“…and love your neighbor as yourself.”
These are some of the most treasured words in scripture, written on parchment and preserved for all generations.
It’s true that oral traditions have relayed cultural histories from ancient days, but the written word makes it firm, makes it objective – something we can go back to for reference, again and again. It allows us to create a record of thought and ideas, to establish commitments and forge contracts, because we can point to the words and say, “See! It says right here….”
That’s very important in the history of free peoples. It was the basis of Magna Carta – the Great Charter – on which the rights of the English people were enshrined. It was the written word that distinguished objective and impartial law from the arbitrary rules of kings and princes. And so it was that here in America, three simple words, also written on parchment, have similarly enshrined the rule of law as an objective standard for all of us: “We the People…” Those are the opening words to our Constitution, the touchstone that has defined the rights and liberties for people of all political persuasions.
But written words are only accessible to those with the gift of literacy. The fact is, words have meanings, and those meanings convey ideas, and ideas have power to change the world.
The written word allows us to convey ideas far beyond our local communities. Consider the message of an itinerant preacher who taught in Palestine in the days of Augustus Caesar. His messages were the spoken word, but they were preserved in writing by those who followed him, and his teachings spread far beyond his local geography and his specific time in history, so that “the whole world turned upside down” to this very day.
Reading and writing are two sides of the coin of literacy. Writing allows us to record ideas. Reading allows to understand them.
Reading has always been important to me – since my youngest days when I was taught to “sound it out,” thus unlocking a world of adventure and opportunity, of knowledge and exploration, of faith and inspiration. And learning to read increases our independence. Through literacy, we can investigate the biggest questions in life, standing on the shoulders of the giants who went before us and building on their amazing progress – questions like: Who are we? Where do we come from? What is the nature of morality? and many more.
It may already be apparent, but history, philosophy and faith are important to me. So is the ability to figure things out.
As an investment manager, the ability to do research is very important. So it’s important to be able to read the work of analysts, to read the messages in annual reports, and to have the math and financial literacy to understand the numbers that those reports present. Yes, financial literacy is also an important tool in our modern culture that can empower us to seek new opportunities of growth and wealth and understanding. And digital literacy – the ability to navigate the internet and leverage the power of computers to solve problems and share ideas – is no less important.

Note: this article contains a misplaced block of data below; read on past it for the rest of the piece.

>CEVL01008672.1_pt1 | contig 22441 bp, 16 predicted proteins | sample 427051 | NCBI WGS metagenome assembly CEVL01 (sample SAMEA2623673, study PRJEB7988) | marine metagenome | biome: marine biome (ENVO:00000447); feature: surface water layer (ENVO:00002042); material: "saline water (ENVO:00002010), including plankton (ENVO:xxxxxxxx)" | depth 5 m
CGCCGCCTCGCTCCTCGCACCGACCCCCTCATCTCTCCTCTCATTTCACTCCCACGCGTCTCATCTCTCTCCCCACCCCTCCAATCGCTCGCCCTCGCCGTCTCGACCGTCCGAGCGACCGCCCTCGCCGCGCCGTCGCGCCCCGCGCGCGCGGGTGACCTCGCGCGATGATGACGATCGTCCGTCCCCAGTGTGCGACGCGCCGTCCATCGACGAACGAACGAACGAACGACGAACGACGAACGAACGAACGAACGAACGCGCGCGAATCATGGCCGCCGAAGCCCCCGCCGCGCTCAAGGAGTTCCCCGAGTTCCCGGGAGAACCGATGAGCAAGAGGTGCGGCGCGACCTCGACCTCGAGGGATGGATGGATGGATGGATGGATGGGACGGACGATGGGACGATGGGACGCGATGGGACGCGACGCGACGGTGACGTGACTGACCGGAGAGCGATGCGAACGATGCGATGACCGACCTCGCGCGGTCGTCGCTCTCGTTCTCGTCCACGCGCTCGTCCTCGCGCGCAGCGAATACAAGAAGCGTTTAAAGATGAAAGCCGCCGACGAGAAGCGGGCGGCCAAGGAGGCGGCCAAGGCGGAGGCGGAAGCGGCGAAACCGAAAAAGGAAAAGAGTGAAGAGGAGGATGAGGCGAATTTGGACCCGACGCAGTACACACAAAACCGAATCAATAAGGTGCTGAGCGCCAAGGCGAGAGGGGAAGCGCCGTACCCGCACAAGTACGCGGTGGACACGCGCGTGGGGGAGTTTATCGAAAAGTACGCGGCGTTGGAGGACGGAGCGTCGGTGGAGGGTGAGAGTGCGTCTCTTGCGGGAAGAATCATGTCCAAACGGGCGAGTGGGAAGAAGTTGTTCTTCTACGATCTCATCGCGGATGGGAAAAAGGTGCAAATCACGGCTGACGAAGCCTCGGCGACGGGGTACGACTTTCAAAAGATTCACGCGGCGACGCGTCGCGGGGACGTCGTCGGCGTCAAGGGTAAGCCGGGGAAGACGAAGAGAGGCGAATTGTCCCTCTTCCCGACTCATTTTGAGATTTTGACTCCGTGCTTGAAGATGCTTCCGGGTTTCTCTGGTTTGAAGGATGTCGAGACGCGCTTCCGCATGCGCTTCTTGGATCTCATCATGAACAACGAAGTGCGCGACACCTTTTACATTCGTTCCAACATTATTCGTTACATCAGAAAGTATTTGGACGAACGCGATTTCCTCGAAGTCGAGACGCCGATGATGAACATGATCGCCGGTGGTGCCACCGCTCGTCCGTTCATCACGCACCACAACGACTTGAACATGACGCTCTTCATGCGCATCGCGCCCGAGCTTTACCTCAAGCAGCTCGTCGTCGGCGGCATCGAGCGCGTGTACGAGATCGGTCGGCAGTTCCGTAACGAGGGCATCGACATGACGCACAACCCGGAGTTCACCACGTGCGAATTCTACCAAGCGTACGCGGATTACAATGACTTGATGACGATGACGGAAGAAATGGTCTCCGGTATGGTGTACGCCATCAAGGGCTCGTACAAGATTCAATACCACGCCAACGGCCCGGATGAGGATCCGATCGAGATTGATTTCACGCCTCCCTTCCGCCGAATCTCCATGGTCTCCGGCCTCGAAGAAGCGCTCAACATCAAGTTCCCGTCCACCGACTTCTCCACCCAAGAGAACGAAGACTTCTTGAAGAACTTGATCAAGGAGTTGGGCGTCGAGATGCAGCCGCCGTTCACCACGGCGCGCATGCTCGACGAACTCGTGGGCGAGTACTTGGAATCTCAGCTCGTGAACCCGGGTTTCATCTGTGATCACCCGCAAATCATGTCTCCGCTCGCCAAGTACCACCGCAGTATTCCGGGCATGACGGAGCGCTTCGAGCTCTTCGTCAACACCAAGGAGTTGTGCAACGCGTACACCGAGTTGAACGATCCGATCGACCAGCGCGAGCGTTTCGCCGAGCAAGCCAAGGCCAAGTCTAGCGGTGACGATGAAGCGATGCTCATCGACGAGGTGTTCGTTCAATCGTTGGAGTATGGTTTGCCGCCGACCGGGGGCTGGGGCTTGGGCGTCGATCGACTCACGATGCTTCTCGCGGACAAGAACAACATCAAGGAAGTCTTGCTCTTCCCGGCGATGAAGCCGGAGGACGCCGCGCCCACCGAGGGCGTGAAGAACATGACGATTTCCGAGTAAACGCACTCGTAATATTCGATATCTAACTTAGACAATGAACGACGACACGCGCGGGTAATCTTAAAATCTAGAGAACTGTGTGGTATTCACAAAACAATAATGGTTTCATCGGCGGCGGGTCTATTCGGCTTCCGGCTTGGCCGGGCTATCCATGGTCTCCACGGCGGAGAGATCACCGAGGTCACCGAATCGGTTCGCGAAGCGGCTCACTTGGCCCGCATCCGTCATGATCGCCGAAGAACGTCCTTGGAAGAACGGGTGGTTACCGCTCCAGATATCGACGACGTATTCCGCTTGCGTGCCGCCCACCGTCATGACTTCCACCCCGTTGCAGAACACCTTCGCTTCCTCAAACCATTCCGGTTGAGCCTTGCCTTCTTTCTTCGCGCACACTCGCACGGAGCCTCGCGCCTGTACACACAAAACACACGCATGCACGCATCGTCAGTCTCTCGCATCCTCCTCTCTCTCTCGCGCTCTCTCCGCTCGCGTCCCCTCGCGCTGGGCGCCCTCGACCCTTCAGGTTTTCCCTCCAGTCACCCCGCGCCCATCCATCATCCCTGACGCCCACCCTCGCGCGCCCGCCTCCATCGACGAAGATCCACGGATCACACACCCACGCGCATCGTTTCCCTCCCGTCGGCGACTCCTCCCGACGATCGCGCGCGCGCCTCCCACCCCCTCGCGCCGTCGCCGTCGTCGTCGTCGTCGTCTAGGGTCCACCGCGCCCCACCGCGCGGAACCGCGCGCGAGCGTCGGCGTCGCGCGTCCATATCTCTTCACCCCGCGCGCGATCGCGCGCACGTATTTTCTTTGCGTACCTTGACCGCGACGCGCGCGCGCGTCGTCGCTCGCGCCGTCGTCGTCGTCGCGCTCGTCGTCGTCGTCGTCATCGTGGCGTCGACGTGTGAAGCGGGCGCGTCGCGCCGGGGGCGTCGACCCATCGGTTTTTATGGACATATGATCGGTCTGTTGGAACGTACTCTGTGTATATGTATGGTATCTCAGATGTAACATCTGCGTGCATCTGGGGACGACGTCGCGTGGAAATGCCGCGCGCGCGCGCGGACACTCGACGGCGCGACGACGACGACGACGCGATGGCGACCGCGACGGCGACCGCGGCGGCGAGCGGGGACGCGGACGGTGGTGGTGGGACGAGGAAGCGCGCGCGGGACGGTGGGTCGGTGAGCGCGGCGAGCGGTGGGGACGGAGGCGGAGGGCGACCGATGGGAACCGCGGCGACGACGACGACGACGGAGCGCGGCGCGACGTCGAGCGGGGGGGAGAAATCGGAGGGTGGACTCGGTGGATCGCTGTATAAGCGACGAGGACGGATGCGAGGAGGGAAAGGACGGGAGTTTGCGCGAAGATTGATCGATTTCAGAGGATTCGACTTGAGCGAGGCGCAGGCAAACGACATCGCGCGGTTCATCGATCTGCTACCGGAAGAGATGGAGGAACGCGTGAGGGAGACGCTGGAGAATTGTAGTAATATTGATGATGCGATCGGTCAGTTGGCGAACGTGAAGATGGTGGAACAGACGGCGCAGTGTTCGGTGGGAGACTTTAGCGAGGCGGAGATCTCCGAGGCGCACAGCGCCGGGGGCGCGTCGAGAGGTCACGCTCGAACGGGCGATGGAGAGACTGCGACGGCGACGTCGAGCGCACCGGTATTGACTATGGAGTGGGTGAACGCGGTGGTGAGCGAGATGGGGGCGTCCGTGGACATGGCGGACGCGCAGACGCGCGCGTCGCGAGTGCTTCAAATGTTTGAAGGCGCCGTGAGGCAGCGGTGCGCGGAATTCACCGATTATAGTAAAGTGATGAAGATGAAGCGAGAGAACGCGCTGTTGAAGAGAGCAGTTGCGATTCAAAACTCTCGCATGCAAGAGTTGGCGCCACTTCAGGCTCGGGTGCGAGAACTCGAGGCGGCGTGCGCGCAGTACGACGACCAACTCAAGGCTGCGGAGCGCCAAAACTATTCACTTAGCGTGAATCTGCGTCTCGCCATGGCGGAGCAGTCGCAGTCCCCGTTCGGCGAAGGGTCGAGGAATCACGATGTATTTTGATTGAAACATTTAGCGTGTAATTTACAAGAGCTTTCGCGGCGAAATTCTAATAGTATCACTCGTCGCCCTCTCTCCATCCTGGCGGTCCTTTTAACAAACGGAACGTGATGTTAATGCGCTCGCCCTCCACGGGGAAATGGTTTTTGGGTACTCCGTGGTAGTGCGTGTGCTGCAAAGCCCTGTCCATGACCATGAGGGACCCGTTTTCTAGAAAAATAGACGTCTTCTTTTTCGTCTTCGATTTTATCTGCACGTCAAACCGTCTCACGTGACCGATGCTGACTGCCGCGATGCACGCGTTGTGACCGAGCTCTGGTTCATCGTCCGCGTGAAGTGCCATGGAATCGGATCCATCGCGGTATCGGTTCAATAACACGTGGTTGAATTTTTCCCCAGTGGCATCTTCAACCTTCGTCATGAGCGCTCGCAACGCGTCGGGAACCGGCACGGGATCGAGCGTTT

I’m very fortunate to work for a company that takes pride in investing in the well-being of our neighborhoods. So our leaders don’t just like for us to be involved with organizations that improve the places we live, work and play, they encourage it. When I had the opportunity to invest my employer’s (and my personal) time and treasure with such an organization, Literacy Rochester was my first choice. I love the fact that Literacy Rochester makes it possible for people to share in the same opportunities of inspiration, advancement and knowledge that I have had. I love that Literacy Rochester opens up a world of opportunity for people from other cultures to share in our own by learning English as a Second Language. I love that Literacy Rochester provides a means for me to love my neighbor as I love my own family – and myself – by sharing the various gifts of literacy with others.
I’m very grateful to have the opportunity to serve alongside the many volunteers and staff at Literacy Rochester to empower the lives of our learners through literacy.
Mark Buonaugurio, a senior wealth advisor at Canandaigua National Bank & Trust, is married to his wife, Marylou (a preschool assistant teacher who is actively involved in teaching children to read). Together, they have three sons in or on the verge of college: John (21), Nick (19) and Tim (17). Besides Literacy Rochester, Mark is actively involved with his church’s youth group and enjoys outdoor activities like kayaking, biking and gardening. But reading, he says, is one of his favorite pastimes.